Crimes of Violence & Domestic Assault
What are Crimes of Violence?
Crimes of violence occur where unwanted physical force is threatened or actually inflicted on another person. In Canada, this is commonly referred to as ‘Assault’, and can stem from very minor allegations like a “shot in the arm” to more serious cases involving bodily harm.
The Assault provisions set out in the Criminal Code of Canada contemplate an array of potential charges. These charges have a sliding scale of potential sentences depending on the circumstances and severity of the allegations:
Assault Causing Bodily Harm
This is an assault on another person resulting in bodily harm that is neither ‘trifling or transitory.” This means that the bodily harm caused does not need to be overly serious to make out the charge.
Assault with a Weapon
This mean utilizing a weapon in the course of assaulting someone. The weapon can be an actual weapon (like a knife or a gun) or any object not actually designed to be a weapon but used as one (like a broom or a hockey stick). You don’t actually have to injure the other person to make out the charge. Simply brandishing the weapon in the course of the assault is sufficient to secure a conviction.
A serious assault resulting in serious injuries. The terms set out in the Criminal Code are: wounding, maiming, disfiguring or jeopardizing someone’s life. A stab wound, brain damage, loss of eyesight or hearing, and internal injuries are examples. House arrest is not available for aggravated assault.
Assault on a Police Officer / Resist Arrest
The Criminal Code considers it a special offence to assault a “peace officer” in the execution of his or her duties. This offence most commonly occurs where there is a struggle during the arrest process, and depending on the severity of the allegation, especially if a weapon is used during the course of the assault, a lengthy term of incarceration will likely be sought upon conviction.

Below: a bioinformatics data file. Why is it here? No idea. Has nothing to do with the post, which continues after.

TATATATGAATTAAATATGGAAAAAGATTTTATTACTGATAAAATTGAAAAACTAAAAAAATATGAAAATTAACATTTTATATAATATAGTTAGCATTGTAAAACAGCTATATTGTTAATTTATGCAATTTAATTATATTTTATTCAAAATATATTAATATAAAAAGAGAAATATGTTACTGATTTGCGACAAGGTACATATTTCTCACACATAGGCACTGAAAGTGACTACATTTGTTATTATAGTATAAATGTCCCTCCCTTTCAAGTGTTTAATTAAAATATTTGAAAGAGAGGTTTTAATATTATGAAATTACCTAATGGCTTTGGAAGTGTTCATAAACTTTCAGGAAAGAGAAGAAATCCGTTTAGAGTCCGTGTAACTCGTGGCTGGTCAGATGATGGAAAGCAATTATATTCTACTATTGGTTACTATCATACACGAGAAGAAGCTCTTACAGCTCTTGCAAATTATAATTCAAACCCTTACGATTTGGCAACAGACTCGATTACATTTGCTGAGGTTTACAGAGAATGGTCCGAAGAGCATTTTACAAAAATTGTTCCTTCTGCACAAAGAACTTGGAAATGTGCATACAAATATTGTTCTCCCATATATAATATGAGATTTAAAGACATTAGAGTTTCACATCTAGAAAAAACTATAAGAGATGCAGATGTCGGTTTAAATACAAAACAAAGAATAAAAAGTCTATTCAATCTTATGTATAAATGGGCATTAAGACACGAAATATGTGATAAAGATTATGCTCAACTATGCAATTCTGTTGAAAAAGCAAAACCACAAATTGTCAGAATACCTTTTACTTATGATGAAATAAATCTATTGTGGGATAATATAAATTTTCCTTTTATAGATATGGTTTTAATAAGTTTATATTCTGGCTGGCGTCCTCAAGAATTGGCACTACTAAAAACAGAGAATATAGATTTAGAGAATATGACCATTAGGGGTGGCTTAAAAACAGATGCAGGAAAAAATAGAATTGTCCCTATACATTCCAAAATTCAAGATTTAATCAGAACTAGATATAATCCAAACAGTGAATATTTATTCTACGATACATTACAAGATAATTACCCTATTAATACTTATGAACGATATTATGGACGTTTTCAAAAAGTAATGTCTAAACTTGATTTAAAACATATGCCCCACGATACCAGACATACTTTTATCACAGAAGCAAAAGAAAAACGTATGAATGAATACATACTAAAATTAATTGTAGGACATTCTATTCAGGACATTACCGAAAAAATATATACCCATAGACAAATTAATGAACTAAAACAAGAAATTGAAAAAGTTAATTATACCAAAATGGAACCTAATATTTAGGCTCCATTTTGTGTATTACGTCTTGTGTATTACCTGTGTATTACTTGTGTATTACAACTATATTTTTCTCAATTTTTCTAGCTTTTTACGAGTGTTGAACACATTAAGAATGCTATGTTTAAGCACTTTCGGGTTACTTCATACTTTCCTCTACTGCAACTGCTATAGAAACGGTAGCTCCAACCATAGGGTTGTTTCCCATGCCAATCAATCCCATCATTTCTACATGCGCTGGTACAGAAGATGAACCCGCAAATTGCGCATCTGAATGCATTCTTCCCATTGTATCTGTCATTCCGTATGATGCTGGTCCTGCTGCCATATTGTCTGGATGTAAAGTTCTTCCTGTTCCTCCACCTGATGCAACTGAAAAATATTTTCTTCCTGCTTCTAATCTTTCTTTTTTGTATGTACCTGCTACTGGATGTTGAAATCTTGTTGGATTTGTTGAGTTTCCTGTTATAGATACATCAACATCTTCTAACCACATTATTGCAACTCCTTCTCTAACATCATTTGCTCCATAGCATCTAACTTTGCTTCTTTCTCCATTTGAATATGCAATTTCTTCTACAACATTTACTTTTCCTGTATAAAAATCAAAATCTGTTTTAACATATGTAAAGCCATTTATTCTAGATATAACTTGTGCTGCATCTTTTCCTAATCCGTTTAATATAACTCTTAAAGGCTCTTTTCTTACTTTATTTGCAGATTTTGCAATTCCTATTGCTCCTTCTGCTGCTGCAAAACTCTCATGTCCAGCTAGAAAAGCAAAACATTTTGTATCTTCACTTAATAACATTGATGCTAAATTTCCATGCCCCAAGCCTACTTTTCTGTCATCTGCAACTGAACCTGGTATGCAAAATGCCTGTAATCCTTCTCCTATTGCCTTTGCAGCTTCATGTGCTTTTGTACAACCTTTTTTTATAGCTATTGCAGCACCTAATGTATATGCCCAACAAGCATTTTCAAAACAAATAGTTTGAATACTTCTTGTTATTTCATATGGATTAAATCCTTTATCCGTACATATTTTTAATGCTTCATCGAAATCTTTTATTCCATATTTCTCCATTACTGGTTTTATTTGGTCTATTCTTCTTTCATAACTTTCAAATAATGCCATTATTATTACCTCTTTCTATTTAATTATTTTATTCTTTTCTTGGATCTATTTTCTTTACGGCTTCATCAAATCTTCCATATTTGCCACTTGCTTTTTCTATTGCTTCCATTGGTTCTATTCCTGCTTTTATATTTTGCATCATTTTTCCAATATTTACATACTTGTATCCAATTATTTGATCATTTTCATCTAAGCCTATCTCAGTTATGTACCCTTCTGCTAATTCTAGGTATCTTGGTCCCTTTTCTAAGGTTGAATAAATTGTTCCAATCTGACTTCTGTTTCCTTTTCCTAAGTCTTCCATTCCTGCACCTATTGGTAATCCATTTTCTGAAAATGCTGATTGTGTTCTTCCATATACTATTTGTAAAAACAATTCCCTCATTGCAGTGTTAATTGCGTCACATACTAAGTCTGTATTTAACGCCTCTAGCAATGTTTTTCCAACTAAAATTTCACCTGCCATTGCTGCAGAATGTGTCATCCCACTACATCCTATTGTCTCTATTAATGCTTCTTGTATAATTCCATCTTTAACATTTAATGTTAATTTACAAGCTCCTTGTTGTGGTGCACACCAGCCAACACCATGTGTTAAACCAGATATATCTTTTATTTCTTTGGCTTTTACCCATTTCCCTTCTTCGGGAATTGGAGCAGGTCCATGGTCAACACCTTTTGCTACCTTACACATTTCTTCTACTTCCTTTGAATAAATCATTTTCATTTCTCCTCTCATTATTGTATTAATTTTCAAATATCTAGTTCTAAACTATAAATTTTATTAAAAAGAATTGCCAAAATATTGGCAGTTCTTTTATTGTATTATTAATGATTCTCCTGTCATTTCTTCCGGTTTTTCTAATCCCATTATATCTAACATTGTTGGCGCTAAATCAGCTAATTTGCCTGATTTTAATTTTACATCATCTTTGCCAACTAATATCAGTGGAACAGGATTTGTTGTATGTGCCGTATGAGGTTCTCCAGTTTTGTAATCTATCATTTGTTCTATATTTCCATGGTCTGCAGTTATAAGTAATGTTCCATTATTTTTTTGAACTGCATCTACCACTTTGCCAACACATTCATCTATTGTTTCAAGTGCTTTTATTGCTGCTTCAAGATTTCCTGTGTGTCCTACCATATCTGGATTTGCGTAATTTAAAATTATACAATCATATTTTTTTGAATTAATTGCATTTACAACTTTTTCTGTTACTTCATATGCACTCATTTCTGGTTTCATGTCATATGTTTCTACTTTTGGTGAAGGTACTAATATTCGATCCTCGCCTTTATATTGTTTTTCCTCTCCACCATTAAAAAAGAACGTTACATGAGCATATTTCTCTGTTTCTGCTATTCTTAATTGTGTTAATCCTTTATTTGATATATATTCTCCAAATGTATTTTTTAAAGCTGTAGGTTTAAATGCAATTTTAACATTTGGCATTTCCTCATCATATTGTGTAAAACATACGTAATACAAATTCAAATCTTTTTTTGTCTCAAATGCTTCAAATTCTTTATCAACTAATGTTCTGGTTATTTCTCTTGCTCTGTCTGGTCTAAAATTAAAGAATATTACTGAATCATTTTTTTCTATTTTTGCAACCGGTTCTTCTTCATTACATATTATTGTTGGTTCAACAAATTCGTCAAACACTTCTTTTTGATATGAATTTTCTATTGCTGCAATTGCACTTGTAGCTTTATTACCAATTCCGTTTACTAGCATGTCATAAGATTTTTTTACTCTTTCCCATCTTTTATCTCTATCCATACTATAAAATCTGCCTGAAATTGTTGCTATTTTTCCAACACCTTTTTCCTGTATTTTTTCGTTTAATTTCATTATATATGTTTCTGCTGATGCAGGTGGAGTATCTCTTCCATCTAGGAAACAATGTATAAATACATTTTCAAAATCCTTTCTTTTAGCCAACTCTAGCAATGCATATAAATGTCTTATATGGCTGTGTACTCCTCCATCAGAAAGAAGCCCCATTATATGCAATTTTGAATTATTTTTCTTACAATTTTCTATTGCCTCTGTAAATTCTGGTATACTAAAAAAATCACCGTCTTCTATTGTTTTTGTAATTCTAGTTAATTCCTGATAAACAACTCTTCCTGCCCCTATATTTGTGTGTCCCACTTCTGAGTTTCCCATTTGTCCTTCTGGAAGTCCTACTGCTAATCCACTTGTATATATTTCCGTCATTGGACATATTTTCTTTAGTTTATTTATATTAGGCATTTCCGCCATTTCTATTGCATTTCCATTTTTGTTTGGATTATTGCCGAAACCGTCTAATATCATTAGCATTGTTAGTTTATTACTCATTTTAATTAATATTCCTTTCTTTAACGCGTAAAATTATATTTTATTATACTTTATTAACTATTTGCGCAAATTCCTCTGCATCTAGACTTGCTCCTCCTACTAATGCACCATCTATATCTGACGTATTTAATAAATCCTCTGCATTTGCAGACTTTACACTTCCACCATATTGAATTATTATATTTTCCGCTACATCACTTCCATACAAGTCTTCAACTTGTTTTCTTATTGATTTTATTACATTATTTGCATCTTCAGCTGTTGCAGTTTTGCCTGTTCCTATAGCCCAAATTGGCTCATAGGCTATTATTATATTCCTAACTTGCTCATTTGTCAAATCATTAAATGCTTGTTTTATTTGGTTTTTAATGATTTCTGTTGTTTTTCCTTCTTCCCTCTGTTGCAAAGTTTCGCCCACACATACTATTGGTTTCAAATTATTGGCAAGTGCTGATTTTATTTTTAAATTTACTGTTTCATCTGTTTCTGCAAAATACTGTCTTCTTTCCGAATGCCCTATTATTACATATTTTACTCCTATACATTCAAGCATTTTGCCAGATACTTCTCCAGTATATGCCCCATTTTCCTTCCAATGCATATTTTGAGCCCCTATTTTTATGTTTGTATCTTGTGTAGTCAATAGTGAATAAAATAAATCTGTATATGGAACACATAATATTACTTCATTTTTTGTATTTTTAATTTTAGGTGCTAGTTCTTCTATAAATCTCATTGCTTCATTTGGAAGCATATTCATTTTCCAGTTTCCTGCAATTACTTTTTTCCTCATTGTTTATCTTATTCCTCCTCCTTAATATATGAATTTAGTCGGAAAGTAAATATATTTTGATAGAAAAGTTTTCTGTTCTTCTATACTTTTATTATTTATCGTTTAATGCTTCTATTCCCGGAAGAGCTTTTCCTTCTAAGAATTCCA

Threats to Cause Death or Bodily Harm
It is an offence to knowingly utter or convey a threat to cause death or bodily harm to any person. It is also an offence to threaten to burn, destroy or damage property or threaten to kill, poison or injure an animal that belongs to a person.
Domestic Assaults are assaults against people you are in a relationship with or have a familial connection to. This most often includes current and former partners and family members. If you are charged with a Domestic Assault, the punishment can be more severe than in a normal assault. This is because domestic situations can involve relationships of trust (i.e. parent & child) and because Courts want to deter people from offending again.
Although many cases stem from ‘the heat of the moment’ and are otherwise isolated incidents, it is important to remember that in ALL cases, the Crown Prosecutor decides whether or not to proceed against you. In the Canadian legal system, it is NOT up to the complainant to decide whether the case proceeds. The Crown may still choose to prosecute a case even if the complainant doesn’t want them to.